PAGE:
by Alice Alech
Though allotments are typically owned by the local Government, in some instances they can also be rented from individual landowners. Allotments trace back to the late 1500’s when land for growing food and keeping animals was attached to tenant houses. During the Second World War allotments were vital for food supply. However, with the rising popularity of supermarkets in the later part of the twentieth century, the demand dwindled.
The British have discovered an uplifting, social, healthy way to promote sustainability - care for the environment by growing their own fruits and vegetables while at the same time interacting with fellow gardeners. Allotments, or small parcels of land rented for the purpose of growing food crops have grown in popularity as concerns about carbon footprints, saving money, and good nutrition have increased.
Today everyone wants an allotment. A recent survey of over 150, 000 council plots in England shows that 91, 500 people are waiting for an allotment.
In Bury St. Edmunds, deep in the heart of West Suffolk County, people are realizing how satisfying it is to produce their own food. Clerk Jen Larner from the Town Council told me that there are about 150 people currently waiting for an allotment. The average wait time is about 2 1/2 years, depending on the site.
“We are obviously keen to reduce the waiting list, so we regularly carry out site visits to our five sites to ensure that people are working their plots properly. We are always on the lookout for further land that could be used as allotments to meet demand,” Larner said.
I meet up with Carolann McDonald, one of the lucky plot holders at the Nowton Road allotment in Bury St. Edmunds. I accompany her to her five rod plot - an ancient measurement calculated to be the length from the back of a plough to the nose of an ox - where she disappears to whenever she can to spend quality time connecting with Mother Earth.
Although it is 8:30 in the morning, four or five gardeners are already active. The first thing you notice is how tidy and well looked after the plots are. The mix of colors, the sweet fresh smell of vegetables, mingled with pure clean county air, make me feel healthy. I suddenly feel the urge to get back in touch with nature.
Carolann tells me how important the cooperative spirit is among allotment holders. “The sharing of know-how and experience, exchanging tips, is important to a beginner like me. Between May and the end of summer, harvest time for most of the vegetables, I feed my family entirely on fresh produce from my plot. The fresh taste, the sweetness of it all is so rewarding, so much better than buying in the shop.”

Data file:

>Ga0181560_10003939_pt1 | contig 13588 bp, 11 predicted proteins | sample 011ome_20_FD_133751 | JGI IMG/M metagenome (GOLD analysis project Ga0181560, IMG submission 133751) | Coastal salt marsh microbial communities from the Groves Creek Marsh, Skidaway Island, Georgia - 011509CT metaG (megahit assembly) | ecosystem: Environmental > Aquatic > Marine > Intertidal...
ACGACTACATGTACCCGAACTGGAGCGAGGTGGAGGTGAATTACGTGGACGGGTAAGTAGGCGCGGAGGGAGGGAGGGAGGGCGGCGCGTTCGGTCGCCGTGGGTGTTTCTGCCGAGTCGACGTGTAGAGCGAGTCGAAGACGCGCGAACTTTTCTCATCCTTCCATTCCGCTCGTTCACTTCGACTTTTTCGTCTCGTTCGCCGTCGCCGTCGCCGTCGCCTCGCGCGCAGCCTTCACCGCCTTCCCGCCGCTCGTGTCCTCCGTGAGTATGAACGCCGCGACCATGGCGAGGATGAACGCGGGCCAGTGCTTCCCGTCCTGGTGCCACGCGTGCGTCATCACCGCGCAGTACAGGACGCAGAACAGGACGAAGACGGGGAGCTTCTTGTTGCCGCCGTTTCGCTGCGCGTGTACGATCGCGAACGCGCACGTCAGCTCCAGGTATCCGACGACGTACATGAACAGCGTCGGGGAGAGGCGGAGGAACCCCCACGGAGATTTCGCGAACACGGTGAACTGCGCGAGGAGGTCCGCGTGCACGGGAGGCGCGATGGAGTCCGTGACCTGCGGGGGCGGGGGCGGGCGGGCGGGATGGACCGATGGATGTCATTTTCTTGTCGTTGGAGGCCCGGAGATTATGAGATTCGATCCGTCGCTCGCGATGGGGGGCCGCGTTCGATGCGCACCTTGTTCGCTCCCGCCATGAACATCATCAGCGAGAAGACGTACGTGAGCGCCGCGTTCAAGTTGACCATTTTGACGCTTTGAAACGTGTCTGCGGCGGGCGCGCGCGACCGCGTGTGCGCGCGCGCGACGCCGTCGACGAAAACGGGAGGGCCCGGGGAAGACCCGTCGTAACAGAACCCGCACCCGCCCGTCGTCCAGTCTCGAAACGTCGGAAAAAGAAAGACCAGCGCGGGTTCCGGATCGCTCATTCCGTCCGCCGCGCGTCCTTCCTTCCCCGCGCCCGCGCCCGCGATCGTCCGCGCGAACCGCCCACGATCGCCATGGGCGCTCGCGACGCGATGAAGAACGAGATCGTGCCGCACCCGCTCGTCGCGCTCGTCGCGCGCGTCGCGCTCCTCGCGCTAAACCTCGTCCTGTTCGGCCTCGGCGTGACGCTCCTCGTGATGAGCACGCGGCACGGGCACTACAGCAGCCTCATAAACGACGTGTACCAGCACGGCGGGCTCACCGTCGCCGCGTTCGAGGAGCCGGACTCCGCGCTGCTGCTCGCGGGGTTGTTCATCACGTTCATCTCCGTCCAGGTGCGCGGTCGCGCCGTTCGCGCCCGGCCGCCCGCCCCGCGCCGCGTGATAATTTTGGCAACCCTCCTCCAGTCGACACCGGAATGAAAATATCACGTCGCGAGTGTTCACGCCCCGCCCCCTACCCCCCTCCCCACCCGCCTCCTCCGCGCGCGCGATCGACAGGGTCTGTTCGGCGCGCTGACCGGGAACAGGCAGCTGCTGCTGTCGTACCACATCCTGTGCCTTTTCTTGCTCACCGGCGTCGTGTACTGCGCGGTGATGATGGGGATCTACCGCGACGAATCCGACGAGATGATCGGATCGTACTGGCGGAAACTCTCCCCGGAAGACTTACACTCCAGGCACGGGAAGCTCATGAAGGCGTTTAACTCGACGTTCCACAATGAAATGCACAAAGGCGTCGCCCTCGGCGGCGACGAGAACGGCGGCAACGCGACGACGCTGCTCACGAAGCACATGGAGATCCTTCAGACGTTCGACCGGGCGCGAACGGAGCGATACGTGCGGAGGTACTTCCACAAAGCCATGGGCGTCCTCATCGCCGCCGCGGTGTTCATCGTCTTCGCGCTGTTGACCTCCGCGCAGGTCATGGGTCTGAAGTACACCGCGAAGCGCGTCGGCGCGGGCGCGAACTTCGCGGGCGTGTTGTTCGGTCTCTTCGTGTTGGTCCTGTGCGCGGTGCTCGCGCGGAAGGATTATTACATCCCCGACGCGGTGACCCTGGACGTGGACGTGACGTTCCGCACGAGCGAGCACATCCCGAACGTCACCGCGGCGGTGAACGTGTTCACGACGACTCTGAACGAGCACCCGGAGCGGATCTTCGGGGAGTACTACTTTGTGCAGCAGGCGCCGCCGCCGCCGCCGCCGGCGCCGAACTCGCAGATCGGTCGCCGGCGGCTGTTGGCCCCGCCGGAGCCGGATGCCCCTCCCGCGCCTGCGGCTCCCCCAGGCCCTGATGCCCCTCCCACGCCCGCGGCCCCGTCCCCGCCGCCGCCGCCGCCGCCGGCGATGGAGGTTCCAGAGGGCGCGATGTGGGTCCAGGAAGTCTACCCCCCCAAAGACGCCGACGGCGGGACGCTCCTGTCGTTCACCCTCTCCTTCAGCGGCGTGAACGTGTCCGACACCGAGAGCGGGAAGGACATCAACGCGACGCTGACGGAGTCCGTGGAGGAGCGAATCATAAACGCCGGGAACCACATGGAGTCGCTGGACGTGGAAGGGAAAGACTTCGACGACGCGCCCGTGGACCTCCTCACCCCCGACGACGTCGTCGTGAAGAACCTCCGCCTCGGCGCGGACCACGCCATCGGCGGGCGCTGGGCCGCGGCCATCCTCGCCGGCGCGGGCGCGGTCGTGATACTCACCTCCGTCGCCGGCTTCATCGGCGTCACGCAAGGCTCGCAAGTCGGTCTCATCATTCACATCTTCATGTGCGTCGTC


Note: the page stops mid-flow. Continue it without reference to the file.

When Carolann first started in 2006, the yearly cost of the allotment was £16($24.60) for her five rod plot of 123 square meters (rods are sometimes referred to as poles.) Today she pays £ 23($35.36), including water supply. Considering the rising cost of food prices, this is a good value. It makes perfect sense for Carolann to grow her own vegetables for her family of five.
Renting from a private owner can cost more. Ann Hills, another resident from Bury St. Edmunds, rents from a private landowner. She pays £50($72.33) per year for her fifteen by three meter plot which does not include water. Her husband has rigged up three water butts to contain rainwater which she shares with her neighbor.
Ann has been using organic principles for three years now. She belongs to the Suffolk Organic Gardeners, a great source for seed swapping, knowledge sharing, and buying organic.
“I aim for quick growth for a small yield,” Ann says. “Beans are perfect for this and they are expensive in the shops. I’m getting a good crop of broccoli at the moment but need to protect them from the pigeons so I have put up a net,” she added.
Ann appreciates the exercise she gets from this satisfying hobby. “I bike to my allotment mostly at weekends. Surrounded by trees, wilderness, and birdlife, this is perfect escapism after a busy week at work.”
Hugh Fearnley Whittingstall, campaigner for real food, broadcaster, and writer, is the founder of Landshare - an organized land sharing scheme. Landshare allows landowners to share with those dreaming of a little plot to cultivate. It is also for sharing knowledge of gardening and a movement to free up more land for growing. Landshare began in 2009 to alleviate the long waiting list of would-be gardeners. Interested parties simply register and post their advertisements on the Landshare website. Today there are over 47,000 members.
This is encouraging and exciting news for everyone. Without gardens and allotments our landscape would be poorer. Plants and soil are the two main natural carbon sinks; they absorb carbon dioxide and release oxygen into the atmosphere. Everyone wanting to improve their carbon footprints should be encouraged. Allotments are places of beauty and creativity where we can care for the earth as well as our own mental and physical selves.
About the Author
Alice Alech was born in Guyana, educated in the United Kingdom and has lived in the Caribbean and Australia. She is a freelance writer living in France.